NATO engages with civil society on Children and Armed Conflict
NATO met Thursday [11 September] with senior representatives of the Romeo Dallaire Child Soldiers initiative and the United Nations (UN) Institute for Training and Research to discuss ways of improving the protection of children in armed conflicts.
“The question of Children and Armed Conflict needs to be regarded as a security problem”, Dr. Shelly Whitman, Executive Director of the Romeo Dallaire Child Soldiers Initiative, stressed.
The evolving character and tactics of contemporary warfare create unprecedented threats for children. They are recruited by armed forces and armed groups, become the victims of indiscriminate attacks, or are subjected to sexual violence.
“We all have a role to play and it is important that NATO works closely with the United Nations and civil society as we advance our work in this area”, Mr. Richard Froh, NATO Deputy Assistant Secretary General for Operations, said. “Since the 2012 Chicago Summit, NATO has taken significant steps with the development of military guidelines on Children and Armed Conflict and the launch, in 2013, of a comprehensive and innovative e-learning course to help better prepare Allies and Partner troops ahead of their deployment to NATO-led military operations”.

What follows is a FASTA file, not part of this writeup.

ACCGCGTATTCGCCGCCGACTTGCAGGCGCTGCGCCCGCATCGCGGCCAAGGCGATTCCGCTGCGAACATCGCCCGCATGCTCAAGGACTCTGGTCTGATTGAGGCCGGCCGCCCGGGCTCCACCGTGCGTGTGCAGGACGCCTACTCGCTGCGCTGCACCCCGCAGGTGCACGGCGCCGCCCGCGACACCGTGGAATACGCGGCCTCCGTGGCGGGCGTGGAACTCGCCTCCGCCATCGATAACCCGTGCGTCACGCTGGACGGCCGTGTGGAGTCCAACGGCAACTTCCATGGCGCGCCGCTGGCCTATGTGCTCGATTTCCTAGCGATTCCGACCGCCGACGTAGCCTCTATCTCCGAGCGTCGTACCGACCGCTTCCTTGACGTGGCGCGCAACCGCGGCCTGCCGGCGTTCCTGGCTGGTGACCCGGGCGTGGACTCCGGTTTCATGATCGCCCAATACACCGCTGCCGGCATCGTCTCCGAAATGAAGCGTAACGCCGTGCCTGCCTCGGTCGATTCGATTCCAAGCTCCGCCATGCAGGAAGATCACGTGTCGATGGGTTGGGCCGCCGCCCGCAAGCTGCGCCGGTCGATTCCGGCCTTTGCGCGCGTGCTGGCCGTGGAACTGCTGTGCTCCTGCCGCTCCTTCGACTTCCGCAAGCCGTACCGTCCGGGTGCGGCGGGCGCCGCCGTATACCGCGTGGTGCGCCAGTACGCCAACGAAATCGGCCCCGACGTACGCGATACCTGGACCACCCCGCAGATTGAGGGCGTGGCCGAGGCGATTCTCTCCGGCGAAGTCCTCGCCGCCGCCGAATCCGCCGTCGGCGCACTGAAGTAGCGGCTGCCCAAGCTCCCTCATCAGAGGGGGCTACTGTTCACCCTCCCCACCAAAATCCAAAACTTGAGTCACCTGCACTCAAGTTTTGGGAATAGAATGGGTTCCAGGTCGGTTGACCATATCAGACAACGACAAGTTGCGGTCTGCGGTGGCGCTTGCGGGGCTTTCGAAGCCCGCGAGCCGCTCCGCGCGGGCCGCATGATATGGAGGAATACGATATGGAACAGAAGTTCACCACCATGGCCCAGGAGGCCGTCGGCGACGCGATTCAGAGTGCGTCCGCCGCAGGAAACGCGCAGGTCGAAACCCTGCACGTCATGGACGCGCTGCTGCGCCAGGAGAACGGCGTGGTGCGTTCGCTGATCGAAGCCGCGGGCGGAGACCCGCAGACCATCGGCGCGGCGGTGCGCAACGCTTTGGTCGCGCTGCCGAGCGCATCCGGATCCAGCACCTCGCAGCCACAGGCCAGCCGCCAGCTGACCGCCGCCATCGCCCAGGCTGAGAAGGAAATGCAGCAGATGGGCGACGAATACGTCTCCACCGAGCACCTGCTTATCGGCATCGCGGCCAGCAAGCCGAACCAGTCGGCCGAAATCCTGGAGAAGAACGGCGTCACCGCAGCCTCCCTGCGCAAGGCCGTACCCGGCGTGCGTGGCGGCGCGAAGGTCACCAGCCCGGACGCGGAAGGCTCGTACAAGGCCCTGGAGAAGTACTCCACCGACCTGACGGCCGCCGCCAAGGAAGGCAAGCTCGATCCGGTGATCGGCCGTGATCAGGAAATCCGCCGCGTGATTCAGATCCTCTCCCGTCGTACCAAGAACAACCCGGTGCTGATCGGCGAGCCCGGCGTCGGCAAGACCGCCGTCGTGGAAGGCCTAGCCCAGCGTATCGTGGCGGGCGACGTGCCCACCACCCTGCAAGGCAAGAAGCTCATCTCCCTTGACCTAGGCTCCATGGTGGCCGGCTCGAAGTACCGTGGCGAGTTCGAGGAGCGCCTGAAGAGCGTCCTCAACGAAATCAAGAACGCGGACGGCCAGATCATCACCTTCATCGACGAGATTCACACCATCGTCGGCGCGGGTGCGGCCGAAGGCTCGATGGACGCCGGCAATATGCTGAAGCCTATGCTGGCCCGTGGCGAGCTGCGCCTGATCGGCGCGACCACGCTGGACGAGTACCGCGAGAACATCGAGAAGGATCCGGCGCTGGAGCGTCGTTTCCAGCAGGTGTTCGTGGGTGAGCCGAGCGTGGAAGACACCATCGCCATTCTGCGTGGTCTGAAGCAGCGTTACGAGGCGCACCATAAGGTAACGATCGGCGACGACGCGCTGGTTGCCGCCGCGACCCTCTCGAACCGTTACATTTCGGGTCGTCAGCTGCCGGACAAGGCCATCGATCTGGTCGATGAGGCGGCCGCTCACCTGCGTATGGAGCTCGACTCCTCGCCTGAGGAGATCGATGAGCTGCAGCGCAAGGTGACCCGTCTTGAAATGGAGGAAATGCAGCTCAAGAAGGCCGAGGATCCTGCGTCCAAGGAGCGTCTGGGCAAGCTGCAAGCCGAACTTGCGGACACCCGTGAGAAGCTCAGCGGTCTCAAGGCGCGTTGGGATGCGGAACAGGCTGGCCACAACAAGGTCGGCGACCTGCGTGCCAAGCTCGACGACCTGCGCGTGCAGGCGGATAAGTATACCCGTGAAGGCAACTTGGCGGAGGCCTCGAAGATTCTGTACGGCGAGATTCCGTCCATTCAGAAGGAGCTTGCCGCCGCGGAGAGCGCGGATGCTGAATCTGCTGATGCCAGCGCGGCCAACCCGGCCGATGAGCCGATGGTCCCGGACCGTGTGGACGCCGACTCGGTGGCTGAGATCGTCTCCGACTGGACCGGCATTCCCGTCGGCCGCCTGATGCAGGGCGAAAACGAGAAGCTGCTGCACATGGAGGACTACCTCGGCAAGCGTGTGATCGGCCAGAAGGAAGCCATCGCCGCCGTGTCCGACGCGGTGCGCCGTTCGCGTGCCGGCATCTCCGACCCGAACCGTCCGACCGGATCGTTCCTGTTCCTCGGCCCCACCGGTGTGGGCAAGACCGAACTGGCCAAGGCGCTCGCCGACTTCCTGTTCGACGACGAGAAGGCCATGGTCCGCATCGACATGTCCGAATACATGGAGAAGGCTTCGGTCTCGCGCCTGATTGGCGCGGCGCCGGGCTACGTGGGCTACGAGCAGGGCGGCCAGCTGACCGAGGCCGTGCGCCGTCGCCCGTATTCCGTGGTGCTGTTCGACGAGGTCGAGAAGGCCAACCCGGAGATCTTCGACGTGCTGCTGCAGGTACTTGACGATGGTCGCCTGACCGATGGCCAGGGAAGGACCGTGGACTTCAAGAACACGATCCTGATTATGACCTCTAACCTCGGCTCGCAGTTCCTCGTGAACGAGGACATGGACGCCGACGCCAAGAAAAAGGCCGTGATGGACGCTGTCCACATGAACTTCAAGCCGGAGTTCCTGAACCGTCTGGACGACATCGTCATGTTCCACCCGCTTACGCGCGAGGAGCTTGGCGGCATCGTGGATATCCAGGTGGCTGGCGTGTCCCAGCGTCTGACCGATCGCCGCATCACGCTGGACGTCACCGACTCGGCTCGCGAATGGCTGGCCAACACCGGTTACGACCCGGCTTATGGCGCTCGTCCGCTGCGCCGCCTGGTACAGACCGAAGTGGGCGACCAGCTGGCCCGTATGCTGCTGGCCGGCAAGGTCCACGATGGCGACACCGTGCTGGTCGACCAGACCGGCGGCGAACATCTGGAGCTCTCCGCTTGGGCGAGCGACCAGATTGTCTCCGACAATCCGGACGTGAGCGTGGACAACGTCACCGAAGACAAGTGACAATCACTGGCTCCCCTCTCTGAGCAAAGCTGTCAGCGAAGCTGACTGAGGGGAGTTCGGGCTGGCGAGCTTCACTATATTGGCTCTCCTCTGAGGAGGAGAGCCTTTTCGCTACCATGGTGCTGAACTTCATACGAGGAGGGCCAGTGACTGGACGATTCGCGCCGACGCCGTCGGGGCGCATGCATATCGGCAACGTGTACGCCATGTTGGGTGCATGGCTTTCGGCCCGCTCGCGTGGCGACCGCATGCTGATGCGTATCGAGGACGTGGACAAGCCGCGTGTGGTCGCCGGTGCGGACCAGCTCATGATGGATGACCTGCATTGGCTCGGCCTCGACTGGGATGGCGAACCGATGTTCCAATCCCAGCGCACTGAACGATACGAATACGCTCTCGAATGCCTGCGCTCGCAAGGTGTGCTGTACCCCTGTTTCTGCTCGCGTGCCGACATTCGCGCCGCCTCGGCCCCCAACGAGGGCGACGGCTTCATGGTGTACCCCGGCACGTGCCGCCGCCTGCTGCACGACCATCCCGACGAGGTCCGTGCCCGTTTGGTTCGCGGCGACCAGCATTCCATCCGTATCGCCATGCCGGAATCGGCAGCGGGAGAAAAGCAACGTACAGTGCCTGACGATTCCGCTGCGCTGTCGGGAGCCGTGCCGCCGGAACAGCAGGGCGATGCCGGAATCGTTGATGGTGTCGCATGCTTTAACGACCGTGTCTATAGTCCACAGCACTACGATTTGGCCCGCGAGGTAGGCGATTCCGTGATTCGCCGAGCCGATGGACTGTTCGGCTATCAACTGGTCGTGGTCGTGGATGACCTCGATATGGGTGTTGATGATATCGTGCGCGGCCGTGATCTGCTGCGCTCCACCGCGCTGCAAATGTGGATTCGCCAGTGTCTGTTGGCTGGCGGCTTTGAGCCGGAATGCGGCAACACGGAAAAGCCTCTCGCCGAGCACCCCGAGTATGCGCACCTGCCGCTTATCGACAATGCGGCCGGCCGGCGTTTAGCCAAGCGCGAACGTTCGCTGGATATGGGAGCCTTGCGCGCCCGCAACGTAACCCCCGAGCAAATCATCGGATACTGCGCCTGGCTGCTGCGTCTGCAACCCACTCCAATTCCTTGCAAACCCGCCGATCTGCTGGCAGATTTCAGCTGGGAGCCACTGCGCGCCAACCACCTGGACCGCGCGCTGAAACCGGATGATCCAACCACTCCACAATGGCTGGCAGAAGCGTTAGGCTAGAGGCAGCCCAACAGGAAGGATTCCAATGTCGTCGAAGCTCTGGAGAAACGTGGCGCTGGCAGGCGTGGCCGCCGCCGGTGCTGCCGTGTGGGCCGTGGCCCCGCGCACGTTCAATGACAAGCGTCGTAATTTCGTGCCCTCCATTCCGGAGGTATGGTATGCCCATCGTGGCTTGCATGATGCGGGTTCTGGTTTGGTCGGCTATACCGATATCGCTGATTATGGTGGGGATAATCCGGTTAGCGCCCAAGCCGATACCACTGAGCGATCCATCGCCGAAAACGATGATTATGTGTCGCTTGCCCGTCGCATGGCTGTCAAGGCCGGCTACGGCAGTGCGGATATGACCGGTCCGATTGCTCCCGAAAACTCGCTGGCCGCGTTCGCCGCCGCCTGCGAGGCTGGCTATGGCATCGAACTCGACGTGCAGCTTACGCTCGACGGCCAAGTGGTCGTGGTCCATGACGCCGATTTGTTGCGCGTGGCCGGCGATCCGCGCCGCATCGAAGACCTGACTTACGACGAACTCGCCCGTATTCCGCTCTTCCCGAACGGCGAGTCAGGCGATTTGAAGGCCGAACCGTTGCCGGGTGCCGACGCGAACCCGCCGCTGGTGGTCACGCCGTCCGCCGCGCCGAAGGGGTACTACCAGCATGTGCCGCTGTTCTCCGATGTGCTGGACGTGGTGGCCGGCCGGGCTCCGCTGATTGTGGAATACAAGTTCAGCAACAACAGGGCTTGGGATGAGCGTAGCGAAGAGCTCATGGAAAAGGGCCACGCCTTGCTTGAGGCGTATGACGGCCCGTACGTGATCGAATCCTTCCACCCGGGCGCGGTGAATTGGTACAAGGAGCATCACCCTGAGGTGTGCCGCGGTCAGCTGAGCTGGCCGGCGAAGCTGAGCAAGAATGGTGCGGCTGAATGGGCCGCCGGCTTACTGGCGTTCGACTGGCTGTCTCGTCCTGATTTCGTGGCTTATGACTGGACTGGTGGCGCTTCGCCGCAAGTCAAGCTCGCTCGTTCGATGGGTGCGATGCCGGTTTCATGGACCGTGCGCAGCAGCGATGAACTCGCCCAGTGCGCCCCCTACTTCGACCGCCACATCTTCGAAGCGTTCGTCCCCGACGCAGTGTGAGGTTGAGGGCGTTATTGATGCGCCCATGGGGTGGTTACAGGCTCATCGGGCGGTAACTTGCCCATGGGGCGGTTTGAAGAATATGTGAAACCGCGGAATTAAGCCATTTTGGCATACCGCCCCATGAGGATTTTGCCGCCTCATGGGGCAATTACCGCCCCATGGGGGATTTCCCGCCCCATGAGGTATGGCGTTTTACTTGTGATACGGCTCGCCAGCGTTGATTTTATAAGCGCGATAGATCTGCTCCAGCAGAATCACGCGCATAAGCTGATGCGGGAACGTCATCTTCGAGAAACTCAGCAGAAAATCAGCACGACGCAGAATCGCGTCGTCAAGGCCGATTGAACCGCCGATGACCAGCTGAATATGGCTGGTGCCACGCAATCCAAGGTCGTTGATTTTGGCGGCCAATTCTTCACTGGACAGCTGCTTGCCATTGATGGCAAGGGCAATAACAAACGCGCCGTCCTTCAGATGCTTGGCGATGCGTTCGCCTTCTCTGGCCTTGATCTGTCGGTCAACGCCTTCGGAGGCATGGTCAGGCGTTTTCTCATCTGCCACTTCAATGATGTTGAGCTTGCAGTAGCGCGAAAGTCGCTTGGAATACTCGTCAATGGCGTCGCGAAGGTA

A positive development is the integration of Children and Armed Conflict into the planning for the Resolute Support Mission to train, advice and assist the Afghan forces as from 2015, and the inclusion, for the first time, of a Child Protection Advisor as part of this mission. At the NATO Wales Summit last week, NATO Allies reaffirmed the Alliance’s commitment to “carrying out its responsibilities as part of the wider international effort and to build on initiatives already taken to properly integrate this issue into the planning and conduct of its operations and missions, as well as its training, monitoring, and reporting”. Future steps will include the adjustment of NATO’s military guidelines on Children and Armed Conflict to better ensure that troops are sufficiently prepared to cope with the issue of Child Soldiers whenever and wherever it arises.
The United Nations Security Council Resolution (UNSCR) 1612 on Children and Armed Conflict was adopted in 2005. According to the 2013 United Nations Secretary General’s annual report on this issue, thousands of children are being recruited and used by armed groups, including in Afghanistan, Iraq and Syria. In 2014, the international community, through the ‘Children, Not Soldiers’ campaign, set the goal to eradicate child recruitment by government forces by 2016.